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Draft description of how to setup a maven project for providing REST webservices using Jersey.

Project setup

The following project setup description assumes Eclipse is used, and that Eclipse is maven aware (i.e. can create maven based projects).

Choose to create a new project, and as type select Maven Project. Accept the first set of defaults and move forward to choosing archetype. As archetype select webapp-javaee6. On the next page in the wizzard fill in the appropriate Artifact and Group ID, and accept the project.

Next open the pom.xml file for the newly created project to edit it.

In the dependencies section insert the appropriate bitrepository dependencies and the following required for jersey:

Jersey dependencies


Besides the dependencies add the usual maven stuff related to bitrepository modules e.g.:

  • Parent pom
  • Dependencies (those which are not covered above)
  • Repositories (if needed)
  • Scm section
  • Issue Management section
  • ciManagement section
  • Distribution management section
  • Organization

If the above sounds nuts, take a look at the pom.xml for the bitrepository-webclient module, and use that as a basis.

Adding boot strapping files/code

To enable an applicationserver (say Tomcat), to expose the REST methods, a web.xml file needs to be setup. The file should be placed in src/main/webapp/WEB-INF/web.xml. web.xml file from the bitrepository-webclient can serve as an example:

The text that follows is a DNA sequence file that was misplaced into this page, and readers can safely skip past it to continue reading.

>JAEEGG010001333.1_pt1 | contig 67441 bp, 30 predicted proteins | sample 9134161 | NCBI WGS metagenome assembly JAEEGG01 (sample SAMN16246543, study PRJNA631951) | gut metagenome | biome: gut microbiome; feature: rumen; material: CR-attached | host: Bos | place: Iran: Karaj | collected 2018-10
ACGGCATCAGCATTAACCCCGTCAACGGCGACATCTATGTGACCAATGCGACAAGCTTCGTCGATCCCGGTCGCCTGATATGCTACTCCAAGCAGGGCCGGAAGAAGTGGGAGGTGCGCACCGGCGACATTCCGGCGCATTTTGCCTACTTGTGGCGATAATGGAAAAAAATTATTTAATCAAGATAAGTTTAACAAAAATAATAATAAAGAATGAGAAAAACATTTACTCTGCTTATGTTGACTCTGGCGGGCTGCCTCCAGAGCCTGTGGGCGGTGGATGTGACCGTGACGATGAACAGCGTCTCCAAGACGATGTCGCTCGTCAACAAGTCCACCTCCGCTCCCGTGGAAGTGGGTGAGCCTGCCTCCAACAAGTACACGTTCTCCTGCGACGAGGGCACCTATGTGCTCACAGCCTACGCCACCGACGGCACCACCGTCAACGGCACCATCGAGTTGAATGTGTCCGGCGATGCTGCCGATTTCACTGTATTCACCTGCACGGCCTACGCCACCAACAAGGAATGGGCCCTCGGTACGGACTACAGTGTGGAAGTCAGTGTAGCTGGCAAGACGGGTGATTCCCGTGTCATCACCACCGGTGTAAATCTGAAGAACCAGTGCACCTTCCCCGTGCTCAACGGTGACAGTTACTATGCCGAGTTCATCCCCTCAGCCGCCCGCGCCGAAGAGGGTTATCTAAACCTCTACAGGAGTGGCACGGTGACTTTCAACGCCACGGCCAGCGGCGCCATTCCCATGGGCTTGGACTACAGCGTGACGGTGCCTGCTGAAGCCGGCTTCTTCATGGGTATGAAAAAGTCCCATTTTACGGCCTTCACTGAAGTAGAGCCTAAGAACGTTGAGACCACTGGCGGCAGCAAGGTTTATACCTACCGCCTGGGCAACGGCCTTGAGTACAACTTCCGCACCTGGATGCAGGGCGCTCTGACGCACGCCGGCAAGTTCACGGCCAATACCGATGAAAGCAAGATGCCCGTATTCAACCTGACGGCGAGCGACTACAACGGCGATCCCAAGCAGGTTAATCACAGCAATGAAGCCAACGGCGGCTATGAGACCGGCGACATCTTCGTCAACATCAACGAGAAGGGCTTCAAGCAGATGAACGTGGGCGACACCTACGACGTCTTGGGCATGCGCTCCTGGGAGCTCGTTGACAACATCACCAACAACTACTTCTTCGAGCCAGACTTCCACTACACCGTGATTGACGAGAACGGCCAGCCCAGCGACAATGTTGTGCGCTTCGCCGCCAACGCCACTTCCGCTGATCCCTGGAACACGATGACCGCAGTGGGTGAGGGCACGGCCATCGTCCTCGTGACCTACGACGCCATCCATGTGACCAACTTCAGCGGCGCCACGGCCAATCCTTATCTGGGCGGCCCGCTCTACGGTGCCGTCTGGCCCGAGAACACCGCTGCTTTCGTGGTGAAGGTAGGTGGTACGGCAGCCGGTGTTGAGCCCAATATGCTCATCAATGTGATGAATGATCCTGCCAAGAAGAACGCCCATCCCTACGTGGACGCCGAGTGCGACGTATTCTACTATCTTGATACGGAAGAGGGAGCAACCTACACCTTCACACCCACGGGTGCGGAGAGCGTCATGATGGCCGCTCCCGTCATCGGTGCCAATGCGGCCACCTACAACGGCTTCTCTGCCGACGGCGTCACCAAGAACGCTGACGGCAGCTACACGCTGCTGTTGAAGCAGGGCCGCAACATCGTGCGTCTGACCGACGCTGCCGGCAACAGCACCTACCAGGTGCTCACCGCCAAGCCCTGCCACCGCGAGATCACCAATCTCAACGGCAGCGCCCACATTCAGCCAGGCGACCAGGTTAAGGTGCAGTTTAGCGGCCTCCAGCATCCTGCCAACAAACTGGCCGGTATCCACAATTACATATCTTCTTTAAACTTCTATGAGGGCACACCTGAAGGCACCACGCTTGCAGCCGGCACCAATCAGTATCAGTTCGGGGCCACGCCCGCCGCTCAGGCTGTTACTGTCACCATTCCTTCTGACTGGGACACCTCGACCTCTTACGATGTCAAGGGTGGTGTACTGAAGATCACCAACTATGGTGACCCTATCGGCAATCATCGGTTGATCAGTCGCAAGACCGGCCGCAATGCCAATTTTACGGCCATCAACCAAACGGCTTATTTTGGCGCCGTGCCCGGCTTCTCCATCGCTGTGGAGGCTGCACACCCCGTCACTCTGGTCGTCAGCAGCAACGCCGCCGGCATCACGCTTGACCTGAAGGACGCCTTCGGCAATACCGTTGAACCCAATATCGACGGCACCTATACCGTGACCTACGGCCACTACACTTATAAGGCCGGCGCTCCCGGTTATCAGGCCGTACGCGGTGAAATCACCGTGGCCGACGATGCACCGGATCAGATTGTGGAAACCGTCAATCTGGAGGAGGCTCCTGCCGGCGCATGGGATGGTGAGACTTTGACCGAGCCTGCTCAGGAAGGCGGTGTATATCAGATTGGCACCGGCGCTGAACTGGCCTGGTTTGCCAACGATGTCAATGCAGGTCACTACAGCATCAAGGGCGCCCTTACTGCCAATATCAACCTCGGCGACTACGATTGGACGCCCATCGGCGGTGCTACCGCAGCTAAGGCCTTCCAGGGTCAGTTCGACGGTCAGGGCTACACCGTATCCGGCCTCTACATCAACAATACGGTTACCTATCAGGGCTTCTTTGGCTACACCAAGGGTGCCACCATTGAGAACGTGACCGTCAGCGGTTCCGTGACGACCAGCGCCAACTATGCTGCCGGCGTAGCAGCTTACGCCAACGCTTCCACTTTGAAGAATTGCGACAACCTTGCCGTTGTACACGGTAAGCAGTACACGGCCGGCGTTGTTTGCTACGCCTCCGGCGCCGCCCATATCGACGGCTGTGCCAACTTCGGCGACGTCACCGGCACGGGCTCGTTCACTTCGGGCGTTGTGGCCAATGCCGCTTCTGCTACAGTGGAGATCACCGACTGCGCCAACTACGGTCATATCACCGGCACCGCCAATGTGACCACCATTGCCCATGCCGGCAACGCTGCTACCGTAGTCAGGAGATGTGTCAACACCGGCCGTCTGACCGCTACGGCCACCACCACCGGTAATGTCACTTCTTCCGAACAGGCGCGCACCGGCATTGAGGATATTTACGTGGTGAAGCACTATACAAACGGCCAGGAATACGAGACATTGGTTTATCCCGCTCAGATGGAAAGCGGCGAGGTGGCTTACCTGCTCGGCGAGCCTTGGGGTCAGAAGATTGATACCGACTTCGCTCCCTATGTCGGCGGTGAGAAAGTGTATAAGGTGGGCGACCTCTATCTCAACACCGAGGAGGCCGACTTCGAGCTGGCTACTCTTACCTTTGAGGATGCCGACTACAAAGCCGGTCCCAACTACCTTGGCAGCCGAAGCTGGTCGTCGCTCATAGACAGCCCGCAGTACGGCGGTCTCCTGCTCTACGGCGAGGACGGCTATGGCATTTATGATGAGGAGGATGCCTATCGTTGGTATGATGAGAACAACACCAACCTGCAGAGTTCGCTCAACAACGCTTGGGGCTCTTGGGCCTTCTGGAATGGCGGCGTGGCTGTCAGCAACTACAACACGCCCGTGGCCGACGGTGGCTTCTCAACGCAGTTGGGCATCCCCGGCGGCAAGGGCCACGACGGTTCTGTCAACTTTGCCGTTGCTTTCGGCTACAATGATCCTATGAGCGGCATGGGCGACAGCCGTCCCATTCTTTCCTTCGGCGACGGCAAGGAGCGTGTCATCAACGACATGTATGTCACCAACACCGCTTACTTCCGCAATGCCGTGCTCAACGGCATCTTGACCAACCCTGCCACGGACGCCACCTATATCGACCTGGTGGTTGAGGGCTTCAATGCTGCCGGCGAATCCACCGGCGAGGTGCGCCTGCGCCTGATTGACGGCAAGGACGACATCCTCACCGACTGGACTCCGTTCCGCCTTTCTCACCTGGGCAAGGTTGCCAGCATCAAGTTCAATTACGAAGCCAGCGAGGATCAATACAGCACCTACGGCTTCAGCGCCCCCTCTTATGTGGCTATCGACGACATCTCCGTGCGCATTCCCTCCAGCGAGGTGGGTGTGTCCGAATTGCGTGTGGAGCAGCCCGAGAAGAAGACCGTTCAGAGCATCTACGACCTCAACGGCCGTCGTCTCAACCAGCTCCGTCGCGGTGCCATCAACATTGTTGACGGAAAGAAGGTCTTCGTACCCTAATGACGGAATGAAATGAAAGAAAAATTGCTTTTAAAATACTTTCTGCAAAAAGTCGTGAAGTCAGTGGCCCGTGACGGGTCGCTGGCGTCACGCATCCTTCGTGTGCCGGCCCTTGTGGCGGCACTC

Bitrepository-webservice web.xml
<?xml version="1.0" encoding="UTF-8"?>
  <display-name>Bitrepository webservice</display-name>





The content of the <param-value> element inside <init-param> should contain the name of the package containing the JAX-RS (JRS-311) annotated classes and methods.

The <listener-class> element is handy to implementing a class to handle startup and shutdown of the webapp. See bitrepository-webclient for reference.

To expose methods as REST calls JAX-RS (JRS-311) annotations should be used. Documentation hereof can be found here.

For integration with the bitrepository-webclient it is desired that a html page is made which should serve as the access method of the service. This way it can be referenced by the webclient and put on it as a tab.

Logback logging

If nothing is done, logback logs will end up in tomcats 'catalina' log. To change this the class LogbackConfigLoader below can be used.

By running its constructor with the path and filename to a logback configuration file (i.e. logback.xml), logback can be configured. This should be done from the 'ShutdownListener' referred to in the web.xml file above.

public class LogbackConfigLoader {
	private Logger log = LoggerFactory.getLogger(LogbackConfigLoader.class);

	public LogbackConfigLoader(String configFileLocation) throws IOException, JoranException{
		LoggerContext loggerContext = (LoggerContext) LoggerFactory.getILoggerFactory();
		File configFile = new File(configFileLocation);
			throw new IOException("Logback External Config File Parameter does not reference a file that exists");

			throw new IOException("Logback External Config File Parameter exists, but does not reference a file");

			throw new IOException("Logback External Config File exists and is a file, but cannot be read.");

		JoranConfigurator configurator = new JoranConfigurator();
		configurator.doConfigure(configFileLocation);"Configured Logback with config file from: " + configFileLocation);

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